Can anybody recommend a good but inexpensive software RTSA?  That would be very helpful in setting up the EQ.  My RTSA has LED meters, which is fine if you are tuning a nightclub or rehearsal room, but .5 db here can really make things sound different.
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They say the heart of Rock & Roll is still beating, which is amazing if you consider all the blow it's done over the years.

"The Internet enables pompous blowhards to interact with other pompous blowhards in a big circle jerk of pomposity." - Bill Maher

"The negative aspects of this business, not only will continue to prevail, but will continue to accelerate in madness. Conditions aren't going to get better, because the economics of rock and roll are getting closer and closer to the economics of Big Business America." - Bill Graham

Level

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Re: 499 @ 15 ips or 30 ips?
« Reply #11 on: January 06, 2005, 08:10:20 pm »

I would much rather live with the extra little noise at 15 than to have tape bounce issues at 30. So many cintage machines just can't keep the head to tape pressure where it needs to be at 30ips. I have heard this and went to 15 in this instance.
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J.J. Blair

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Re: 499 @ 15 ips or 30 ips?
« Reply #12 on: January 06, 2005, 08:19:39 pm »

Bill, do you prefer 15 ips for 1/2" 2 trk?
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studio info

They say the heart of Rock & Roll is still beating, which is amazing if you consider all the blow it's done over the years.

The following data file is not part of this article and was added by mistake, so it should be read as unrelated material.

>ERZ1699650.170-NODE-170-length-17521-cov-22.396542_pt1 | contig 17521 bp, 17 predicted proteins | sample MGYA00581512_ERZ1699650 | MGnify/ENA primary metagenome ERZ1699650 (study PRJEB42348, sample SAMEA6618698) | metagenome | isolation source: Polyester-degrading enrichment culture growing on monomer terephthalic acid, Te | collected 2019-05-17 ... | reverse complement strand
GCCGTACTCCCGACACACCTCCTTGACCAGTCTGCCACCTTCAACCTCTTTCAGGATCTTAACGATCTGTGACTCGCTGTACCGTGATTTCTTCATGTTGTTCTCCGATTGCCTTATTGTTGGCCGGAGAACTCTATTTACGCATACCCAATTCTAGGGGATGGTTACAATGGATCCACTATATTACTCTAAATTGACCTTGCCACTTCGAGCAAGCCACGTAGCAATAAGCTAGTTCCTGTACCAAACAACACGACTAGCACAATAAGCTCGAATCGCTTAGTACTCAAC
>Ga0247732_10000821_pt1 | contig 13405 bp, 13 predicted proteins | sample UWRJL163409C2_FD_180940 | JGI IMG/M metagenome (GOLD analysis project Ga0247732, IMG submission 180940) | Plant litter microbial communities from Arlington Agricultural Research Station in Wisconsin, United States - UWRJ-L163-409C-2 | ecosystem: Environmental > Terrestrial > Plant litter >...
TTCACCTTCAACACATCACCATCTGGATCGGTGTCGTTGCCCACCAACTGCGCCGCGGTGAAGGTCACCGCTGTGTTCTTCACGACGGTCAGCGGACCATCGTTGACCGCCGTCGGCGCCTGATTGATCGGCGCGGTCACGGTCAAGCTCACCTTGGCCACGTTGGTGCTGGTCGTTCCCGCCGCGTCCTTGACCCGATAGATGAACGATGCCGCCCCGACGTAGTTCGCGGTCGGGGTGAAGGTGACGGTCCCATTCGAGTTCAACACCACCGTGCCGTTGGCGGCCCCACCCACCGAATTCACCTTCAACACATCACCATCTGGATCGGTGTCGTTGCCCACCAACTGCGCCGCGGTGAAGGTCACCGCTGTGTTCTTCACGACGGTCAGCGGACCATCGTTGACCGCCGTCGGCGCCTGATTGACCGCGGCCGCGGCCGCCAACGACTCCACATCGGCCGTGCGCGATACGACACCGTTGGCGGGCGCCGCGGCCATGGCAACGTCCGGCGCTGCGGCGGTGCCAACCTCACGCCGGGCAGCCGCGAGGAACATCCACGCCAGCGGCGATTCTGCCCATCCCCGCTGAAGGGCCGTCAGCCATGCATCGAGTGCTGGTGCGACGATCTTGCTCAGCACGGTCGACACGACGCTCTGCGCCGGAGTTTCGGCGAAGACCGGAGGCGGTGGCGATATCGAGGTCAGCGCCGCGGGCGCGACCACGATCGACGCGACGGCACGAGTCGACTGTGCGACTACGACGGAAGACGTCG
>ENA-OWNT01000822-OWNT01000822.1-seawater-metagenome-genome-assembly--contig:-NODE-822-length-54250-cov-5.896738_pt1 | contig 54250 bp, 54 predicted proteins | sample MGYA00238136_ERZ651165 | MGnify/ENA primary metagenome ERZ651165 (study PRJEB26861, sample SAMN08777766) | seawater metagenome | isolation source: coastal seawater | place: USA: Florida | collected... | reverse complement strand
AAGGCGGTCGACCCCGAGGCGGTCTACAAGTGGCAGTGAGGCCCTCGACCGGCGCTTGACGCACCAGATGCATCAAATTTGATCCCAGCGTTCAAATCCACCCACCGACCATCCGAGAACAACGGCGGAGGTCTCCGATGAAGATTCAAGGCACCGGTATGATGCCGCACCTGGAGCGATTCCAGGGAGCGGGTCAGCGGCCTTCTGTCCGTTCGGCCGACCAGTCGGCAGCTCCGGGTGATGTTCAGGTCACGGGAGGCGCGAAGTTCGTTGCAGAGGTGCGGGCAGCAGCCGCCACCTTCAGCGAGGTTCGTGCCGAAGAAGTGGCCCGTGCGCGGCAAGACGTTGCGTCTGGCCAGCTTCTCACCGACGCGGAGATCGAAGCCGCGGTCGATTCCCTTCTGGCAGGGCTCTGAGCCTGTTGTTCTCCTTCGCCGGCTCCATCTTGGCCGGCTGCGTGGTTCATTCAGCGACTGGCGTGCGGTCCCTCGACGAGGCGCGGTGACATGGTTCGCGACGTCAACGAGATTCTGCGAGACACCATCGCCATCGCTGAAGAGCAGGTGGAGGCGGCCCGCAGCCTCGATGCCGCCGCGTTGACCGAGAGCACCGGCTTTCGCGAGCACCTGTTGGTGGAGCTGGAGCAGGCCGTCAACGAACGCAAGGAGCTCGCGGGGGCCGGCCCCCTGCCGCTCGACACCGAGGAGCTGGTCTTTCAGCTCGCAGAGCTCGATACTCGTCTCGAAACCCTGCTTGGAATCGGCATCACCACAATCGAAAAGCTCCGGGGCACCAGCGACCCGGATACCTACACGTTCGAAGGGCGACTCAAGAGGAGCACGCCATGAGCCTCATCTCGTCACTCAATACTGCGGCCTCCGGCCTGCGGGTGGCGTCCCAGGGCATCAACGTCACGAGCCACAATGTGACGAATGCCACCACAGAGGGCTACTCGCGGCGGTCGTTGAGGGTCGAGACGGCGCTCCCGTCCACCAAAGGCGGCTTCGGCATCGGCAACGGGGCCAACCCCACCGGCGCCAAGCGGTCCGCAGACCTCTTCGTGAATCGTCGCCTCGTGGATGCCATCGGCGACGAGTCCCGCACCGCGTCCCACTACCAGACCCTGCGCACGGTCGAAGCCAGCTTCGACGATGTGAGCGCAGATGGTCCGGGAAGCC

"The Internet enables pompous blowhards to interact with other pompous blowhards in a big circle jerk of pomposity." - Bill Maher

"The negative aspects of this business, not only will continue to prevail, but will continue to accelerate in madness. Conditions aren't going to get better, because the economics of rock and roll are getting closer and closer to the economics of Big Business America." - Bill Graham

compasspnt

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Re: 499 @ 15 ips or 30 ips?
« Reply #13 on: January 06, 2005, 10:20:10 pm »

For 2 track, that's where between 18 and 22 IPS would really shine, especially on 1/2" (since few are able to use a 1" machine).

I've done some experiments using varispeed, and really liked the in-between speeds.  Of course, you can't mix using varispeed.

But perhaps all a moot point, since there won't be any tape to use.
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lucey

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Re: 499 @ 15 ips or 30 ips?
« Reply #14 on: January 07, 2005, 04:25:47 am »

compasspnt wrote on Thu, 06 January 2005 22:20



But perhaps all a moot point, since there won't be any tape to use.


Rolling Eyes    of course there will be tape!




analog recording is on the upswing, in fact.
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Brian Lucey
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Level

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Re: 499 @ 15 ips or 30 ips?
« Reply #15 on: January 07, 2005, 04:44:59 am »

Quote:

Bill, do you prefer 15 ips for 1/2" 2 trk?